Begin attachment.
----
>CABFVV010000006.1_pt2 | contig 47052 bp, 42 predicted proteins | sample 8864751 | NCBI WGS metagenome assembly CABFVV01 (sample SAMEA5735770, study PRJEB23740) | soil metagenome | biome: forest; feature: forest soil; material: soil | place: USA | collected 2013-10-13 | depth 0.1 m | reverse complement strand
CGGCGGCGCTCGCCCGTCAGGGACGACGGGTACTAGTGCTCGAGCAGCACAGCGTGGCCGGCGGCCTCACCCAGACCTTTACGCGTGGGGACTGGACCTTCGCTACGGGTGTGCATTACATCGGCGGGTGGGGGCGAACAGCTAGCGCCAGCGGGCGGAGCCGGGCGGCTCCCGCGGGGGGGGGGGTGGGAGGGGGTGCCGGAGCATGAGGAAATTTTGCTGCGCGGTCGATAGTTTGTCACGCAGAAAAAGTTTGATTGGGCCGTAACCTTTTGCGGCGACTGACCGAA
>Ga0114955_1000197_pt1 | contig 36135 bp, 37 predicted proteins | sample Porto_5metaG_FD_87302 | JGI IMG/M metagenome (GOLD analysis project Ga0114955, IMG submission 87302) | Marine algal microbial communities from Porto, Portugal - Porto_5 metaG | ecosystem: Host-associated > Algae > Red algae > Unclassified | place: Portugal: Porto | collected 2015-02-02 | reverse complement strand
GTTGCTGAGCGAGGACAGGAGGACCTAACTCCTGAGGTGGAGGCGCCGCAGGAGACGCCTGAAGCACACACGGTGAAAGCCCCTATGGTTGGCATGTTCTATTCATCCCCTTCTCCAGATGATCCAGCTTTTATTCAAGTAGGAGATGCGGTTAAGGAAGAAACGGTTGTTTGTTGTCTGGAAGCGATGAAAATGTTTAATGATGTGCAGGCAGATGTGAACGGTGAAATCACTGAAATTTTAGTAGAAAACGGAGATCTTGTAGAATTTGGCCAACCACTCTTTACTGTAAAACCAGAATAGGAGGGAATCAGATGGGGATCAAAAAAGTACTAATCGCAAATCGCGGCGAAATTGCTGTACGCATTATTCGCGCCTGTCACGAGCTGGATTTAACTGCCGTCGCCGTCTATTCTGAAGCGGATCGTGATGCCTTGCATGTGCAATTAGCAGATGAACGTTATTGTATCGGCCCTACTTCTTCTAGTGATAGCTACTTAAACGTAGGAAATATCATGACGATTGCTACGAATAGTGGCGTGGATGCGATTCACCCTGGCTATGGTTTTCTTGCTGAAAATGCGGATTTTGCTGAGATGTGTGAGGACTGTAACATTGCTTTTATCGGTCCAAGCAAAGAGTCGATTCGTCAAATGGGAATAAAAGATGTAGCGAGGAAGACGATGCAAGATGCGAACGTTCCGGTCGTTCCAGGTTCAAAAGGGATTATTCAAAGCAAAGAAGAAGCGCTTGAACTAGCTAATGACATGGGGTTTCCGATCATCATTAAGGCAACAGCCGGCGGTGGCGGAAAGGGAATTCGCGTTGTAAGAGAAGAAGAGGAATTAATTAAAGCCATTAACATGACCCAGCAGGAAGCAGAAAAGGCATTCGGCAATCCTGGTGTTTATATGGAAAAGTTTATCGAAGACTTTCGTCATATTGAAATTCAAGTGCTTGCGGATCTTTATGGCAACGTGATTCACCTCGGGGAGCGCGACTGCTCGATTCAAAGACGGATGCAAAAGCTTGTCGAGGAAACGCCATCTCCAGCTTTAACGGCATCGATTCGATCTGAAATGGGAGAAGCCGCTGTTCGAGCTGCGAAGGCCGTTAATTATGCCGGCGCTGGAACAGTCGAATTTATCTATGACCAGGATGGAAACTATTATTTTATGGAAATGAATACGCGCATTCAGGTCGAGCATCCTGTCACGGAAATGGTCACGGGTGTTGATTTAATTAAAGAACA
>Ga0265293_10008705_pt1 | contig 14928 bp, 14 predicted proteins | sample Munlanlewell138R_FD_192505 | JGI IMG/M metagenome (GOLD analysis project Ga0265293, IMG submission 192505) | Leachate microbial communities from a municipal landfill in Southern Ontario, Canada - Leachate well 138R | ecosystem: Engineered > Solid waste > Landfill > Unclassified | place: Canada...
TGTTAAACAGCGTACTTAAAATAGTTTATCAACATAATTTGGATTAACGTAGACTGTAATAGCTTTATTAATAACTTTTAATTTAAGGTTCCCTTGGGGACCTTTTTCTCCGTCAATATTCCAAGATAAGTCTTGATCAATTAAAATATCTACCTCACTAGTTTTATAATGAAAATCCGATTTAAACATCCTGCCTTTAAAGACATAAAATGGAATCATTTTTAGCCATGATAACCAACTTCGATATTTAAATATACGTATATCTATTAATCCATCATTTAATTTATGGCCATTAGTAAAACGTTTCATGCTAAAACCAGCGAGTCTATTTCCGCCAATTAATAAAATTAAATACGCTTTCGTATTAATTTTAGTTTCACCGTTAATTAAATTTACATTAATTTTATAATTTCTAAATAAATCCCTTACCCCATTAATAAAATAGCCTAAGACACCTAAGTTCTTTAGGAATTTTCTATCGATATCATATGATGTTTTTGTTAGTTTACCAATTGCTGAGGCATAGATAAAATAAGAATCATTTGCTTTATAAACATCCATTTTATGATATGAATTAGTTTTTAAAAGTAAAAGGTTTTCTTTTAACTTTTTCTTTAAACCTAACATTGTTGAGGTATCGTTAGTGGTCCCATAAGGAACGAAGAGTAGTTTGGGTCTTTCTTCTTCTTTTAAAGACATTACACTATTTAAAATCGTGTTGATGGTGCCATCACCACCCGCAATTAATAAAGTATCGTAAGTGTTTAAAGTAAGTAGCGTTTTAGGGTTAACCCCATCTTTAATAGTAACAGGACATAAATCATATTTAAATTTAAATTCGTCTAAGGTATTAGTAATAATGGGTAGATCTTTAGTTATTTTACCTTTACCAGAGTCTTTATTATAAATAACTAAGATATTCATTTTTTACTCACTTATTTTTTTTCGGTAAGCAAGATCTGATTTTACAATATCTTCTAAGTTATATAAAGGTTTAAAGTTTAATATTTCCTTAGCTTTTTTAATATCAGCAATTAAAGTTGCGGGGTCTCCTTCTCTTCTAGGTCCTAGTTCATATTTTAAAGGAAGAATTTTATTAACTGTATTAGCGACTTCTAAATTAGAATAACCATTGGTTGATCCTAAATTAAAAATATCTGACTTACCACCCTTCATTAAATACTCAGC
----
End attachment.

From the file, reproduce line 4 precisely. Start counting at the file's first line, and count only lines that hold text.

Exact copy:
GTTGCTGAGCGAGGACAGGAGGACCTAACTCCTGAGGTGGAGGCGCCGCAGGAGACGCCTGAAGCACACACGGTGAAAGCCCCTATGGTTGGCATGTTCTATTCATCCCCTTCTCCAGATGATCCAGCTTTTATTCAAGTAGGAGATGCGGTTAAGGAAGAAACGGTTGTTTGTTGTCTGGAAGCGATGAAAATGTTTAATGATGTGCAGGCAGATGTGAACGGTGAAATCACTGAAATTTTAGTAGAAAACGGAGATCTTGTAGAATTTGGCCAACCACTCTTTACTGTAAAACCAGAATAGGAGGGAATCAGATGGGGATCAAAAAAGTACTAATCGCAAATCGCGGCGAAATTGCTGTACGCATTATTCGCGCCTGTCACGAGCTGGATTTAACTGCCGTCGCCGTCTATTCTGAAGCGGATCGTGATGCCTTGCATGTGCAATTAGCAGATGAACGTTATTGTATCGGCCCTACTTCTTCTAGTGATAGCTACTTAAACGTAGGAAATATCATGACGATTGCTACGAATAGTGGCGTGGATGCGATTCACCCTGGCTATGGTTTTCTTGCTGAAAATGCGGATTTTGCTGAGATGTGTGAGGACTGTAACATTGCTTTTATCGGTCCAAGCAAAGAGTCGATTCGTCAAATGGGAATAAAAGATGTAGCGAGGAAGACGATGCAAGATGCGAACGTTCCGGTCGTTCCAGGTTCAAAAGGGATTATTCAAAGCAAAGAAGAAGCGCTTGAACTAGCTAATGACATGGGGTTTCCGATCATCATTAAGGCAACAGCCGGCGGTGGCGGAAAGGGAATTCGCGTTGTAAGAGAAGAAGAGGAATTAATTAAAGCCATTAACATGACCCAGCAGGAAGCAGAAAAGGCATTCGGCAATCCTGGTGTTTATATGGAAAAGTTTATCGAAGACTTTCGTCATATTGAAATTCAAGTGCTTGCGGATCTTTATGGCAACGTGATTCACCTCGGGGAGCGCGACTGCTCGATTCAAAGACGGATGCAAAAGCTTGTCGAGGAAACGCCATCTCCAGCTTTAACGGCATCGATTCGATCTGAAATGGGAGAAGCCGCTGTTCGAGCTGCGAAGGCCGTTAATTATGCCGGCGCTGGAACAGTCGAATTTATCTATGACCAGGATGGAAACTATTATTTTATGGAAATGAATACGCGCATTCAGGTCGAGCATCCTGTCACGGAAATGGTCACGGGTGTTGATTTAATTAAAGAACA